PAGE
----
Recognition and attitudes of Japanese hematologists on sperm banking before chemotherapy: present status from nationwide questionnaire survey
- 85 Downloads
Treatment advancements have improved young cancer patients’ survival rate considerably. Fertility preservation has become a very important tool in the prevention of treatment-induced gonadal toxicity. This study aimed to examine hematologists’ awareness of its necessity and importance.
Questionnaires were mailed to the directors of 230 institutes that treated hematological malignancies in adults. The directors were asked to provide information regarding their institutes, collaboration with sperm banks, the number of patients treated per year, selection criteria for patients providing information, and their awareness of and attitudes toward sperm preservation.
The response rate was 40.0%. Municipal and private hospitals treated patients significantly less frequently relative to university hospitals (p = .002). Of the 92 participating hematology institutions, 17 included sperm banks and 69 collaborated with sperm banks in neighboring institutions. Many participants stated that sperm preservation should be performed before chemotherapy; however, only 38% provided sperm preservation information to all patients. Participants in facilities without sperm banks exhibited significantly lower levels of knowledge regarding sperm preservation, relative to those from institutions with sperm banks, and found discussing fertility preservation burdensome. This trend was identical to that observed in a survey conducted 10 years earlier.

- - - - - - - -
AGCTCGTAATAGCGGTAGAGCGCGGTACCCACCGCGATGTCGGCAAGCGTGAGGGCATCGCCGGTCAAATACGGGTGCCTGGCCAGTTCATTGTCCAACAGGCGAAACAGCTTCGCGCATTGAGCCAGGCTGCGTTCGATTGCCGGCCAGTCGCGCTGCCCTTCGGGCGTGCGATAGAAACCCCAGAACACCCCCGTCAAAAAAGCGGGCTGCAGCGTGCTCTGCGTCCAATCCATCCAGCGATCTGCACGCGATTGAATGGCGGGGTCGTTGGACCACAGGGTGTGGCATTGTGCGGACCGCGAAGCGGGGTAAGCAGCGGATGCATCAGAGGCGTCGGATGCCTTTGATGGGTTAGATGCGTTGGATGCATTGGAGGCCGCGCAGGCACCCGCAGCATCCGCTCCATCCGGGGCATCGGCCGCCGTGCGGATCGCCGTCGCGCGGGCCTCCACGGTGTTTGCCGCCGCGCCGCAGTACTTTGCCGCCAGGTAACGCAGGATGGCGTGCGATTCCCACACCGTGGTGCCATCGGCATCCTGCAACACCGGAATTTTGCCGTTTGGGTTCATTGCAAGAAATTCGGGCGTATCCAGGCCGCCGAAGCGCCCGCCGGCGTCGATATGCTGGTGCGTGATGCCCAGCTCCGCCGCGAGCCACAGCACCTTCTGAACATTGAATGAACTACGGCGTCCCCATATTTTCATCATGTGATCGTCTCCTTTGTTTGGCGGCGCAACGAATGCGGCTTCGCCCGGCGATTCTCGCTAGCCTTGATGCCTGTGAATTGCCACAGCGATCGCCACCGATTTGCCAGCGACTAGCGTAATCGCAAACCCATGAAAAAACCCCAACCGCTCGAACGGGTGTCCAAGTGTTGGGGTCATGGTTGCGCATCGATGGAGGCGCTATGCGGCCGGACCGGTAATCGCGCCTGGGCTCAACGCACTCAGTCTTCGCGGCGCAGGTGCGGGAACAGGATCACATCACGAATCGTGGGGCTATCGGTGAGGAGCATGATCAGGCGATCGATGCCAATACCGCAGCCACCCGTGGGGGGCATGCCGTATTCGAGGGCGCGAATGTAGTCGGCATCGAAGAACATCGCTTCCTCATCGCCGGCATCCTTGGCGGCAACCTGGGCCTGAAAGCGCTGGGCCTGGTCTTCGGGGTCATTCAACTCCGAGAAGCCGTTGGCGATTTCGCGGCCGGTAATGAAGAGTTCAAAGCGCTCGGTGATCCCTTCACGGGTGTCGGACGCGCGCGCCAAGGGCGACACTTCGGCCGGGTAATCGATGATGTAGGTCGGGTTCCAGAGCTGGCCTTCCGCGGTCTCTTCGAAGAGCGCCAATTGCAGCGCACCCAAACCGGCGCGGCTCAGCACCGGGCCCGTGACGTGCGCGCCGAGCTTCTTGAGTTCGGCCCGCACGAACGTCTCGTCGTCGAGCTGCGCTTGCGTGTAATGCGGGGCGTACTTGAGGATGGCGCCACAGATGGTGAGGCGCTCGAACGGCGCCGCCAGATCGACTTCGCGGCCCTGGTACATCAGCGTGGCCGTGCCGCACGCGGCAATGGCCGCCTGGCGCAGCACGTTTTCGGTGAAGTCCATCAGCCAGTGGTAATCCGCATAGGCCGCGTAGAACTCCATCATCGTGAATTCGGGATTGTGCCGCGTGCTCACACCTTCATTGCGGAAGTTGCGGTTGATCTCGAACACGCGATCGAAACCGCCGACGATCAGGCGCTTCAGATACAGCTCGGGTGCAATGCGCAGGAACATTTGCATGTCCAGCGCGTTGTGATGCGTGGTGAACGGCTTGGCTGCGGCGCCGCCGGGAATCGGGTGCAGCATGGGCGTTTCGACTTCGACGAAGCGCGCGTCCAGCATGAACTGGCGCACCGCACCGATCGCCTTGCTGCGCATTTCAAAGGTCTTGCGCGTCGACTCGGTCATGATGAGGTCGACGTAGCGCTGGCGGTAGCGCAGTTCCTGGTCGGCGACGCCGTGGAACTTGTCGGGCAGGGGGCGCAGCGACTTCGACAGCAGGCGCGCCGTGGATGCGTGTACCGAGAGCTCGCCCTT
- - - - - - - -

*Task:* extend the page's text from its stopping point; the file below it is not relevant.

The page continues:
Many hematologists did not appear to possess sufficient knowledge regarding fertility preservation. Moreover, few institutions included sperm banks, and a considerable burden was exerted on hematologists. The introduction of support systems is required to promote sperm preservation before cancer treatment.
KeywordsSperm preservation Chemotherapy Hematologist Attitude Recognition Questionnaire
This national survey was conducted with the assistance of the Ministry of Health, Labour and Welfare in Japan. We thank Editage (http://www.editage.jp) for English language editing.
Compliance with ethical standards
Conflict of interest
All authors have no competing financial interests to declare.
- 6.The Japanese Society of Clinical Oncology (2017) Clinical practice guideline for fertility preservation in childhood, adolescent and young adult cancer patients (in Japanese): The Japanese Society of Clinical OncologyGoogle Scholar
- 12.Hematopoietic Cell Transplantation in Japan. Annual Report of Nationwide Survey 2013. The Japanese Data Center for Hematopoietic Cell Transplantation/The Japan Society for Hematopoietic Cell Transplantation: http://www.jdchct.or.jp/data/report/2013/. Accessed 12 Oct 2016
- 16.Watanabe C, Takahashi M, Kai I (2007) Hematologist practices and attitude toward chemotherapy-related infertility (in Japanese). Gan To Kagaku Ryoho. [Jpn J Cancer Chemother] 34:891–896Google Scholar